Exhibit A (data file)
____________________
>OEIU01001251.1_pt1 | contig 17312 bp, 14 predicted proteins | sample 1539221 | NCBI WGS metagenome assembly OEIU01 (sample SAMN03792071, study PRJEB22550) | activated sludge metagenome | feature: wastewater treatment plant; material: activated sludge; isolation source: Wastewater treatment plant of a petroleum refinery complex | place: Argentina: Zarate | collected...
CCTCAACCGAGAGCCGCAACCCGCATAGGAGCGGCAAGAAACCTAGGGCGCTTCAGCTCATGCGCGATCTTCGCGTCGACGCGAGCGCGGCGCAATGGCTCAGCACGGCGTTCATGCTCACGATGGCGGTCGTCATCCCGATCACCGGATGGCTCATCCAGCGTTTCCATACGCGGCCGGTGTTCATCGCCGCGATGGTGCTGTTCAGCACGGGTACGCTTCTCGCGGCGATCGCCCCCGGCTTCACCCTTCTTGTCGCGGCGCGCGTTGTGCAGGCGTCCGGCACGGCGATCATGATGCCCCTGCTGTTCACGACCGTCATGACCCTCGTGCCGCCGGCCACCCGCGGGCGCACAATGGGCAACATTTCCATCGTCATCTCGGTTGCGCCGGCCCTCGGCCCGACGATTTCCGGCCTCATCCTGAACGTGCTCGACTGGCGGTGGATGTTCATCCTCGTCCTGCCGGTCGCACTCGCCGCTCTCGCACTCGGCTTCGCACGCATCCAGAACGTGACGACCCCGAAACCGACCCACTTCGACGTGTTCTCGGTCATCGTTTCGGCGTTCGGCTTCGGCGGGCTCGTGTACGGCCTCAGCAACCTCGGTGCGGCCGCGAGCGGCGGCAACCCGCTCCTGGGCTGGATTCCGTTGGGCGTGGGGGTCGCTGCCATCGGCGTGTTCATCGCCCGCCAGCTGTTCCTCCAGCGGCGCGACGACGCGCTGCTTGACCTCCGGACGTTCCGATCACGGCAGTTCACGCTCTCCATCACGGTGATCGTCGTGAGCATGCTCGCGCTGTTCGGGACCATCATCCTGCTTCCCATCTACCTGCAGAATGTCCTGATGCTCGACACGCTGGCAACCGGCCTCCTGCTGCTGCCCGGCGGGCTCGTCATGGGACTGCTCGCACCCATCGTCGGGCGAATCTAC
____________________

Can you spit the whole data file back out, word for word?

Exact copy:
>OEIU01001251.1_pt1 | contig 17312 bp, 14 predicted proteins | sample 1539221 | NCBI WGS metagenome assembly OEIU01 (sample SAMN03792071, study PRJEB22550) | activated sludge metagenome | feature: wastewater treatment plant; material: activated sludge; isolation source: Wastewater treatment plant of a petroleum refinery complex | place: Argentina: Zarate | collected...
CCTCAACCGAGAGCCGCAACCCGCATAGGAGCGGCAAGAAACCTAGGGCGCTTCAGCTCATGCGCGATCTTCGCGTCGACGCGAGCGCGGCGCAATGGCTCAGCACGGCGTTCATGCTCACGATGGCGGTCGTCATCCCGATCACCGGATGGCTCATCCAGCGTTTCCATACGCGGCCGGTGTTCATCGCCGCGATGGTGCTGTTCAGCACGGGTACGCTTCTCGCGGCGATCGCCCCCGGCTTCACCCTTCTTGTCGCGGCGCGCGTTGTGCAGGCGTCCGGCACGGCGATCATGATGCCCCTGCTGTTCACGACCGTCATGACCCTCGTGCCGCCGGCCACCCGCGGGCGCACAATGGGCAACATTTCCATCGTCATCTCGGTTGCGCCGGCCCTCGGCCCGACGATTTCCGGCCTCATCCTGAACGTGCTCGACTGGCGGTGGATGTTCATCCTCGTCCTGCCGGTCGCACTCGCCGCTCTCGCACTCGGCTTCGCACGCATCCAGAACGTGACGACCCCGAAACCGACCCACTTCGACGTGTTCTCGGTCATCGTTTCGGCGTTCGGCTTCGGCGGGCTCGTGTACGGCCTCAGCAACCTCGGTGCGGCCGCGAGCGGCGGCAACCCGCTCCTGGGCTGGATTCCGTTGGGCGTGGGGGTCGCTGCCATCGGCGTGTTCATCGCCCGCCAGCTGTTCCTCCAGCGGCGCGACGACGCGCTGCTTGACCTCCGGACGTTCCGATCACGGCAGTTCACGCTCTCCATCACGGTGATCGTCGTGAGCATGCTCGCGCTGTTCGGGACCATCATCCTGCTTCCCATCTACCTGCAGAATGTCCTGATGCTCGACACGCTGGCAACCGGCCTCCTGCTGCTGCCCGGCGGGCTCGTCATGGGACTGCTCGCACCCATCGTCGGGCGAATCTAC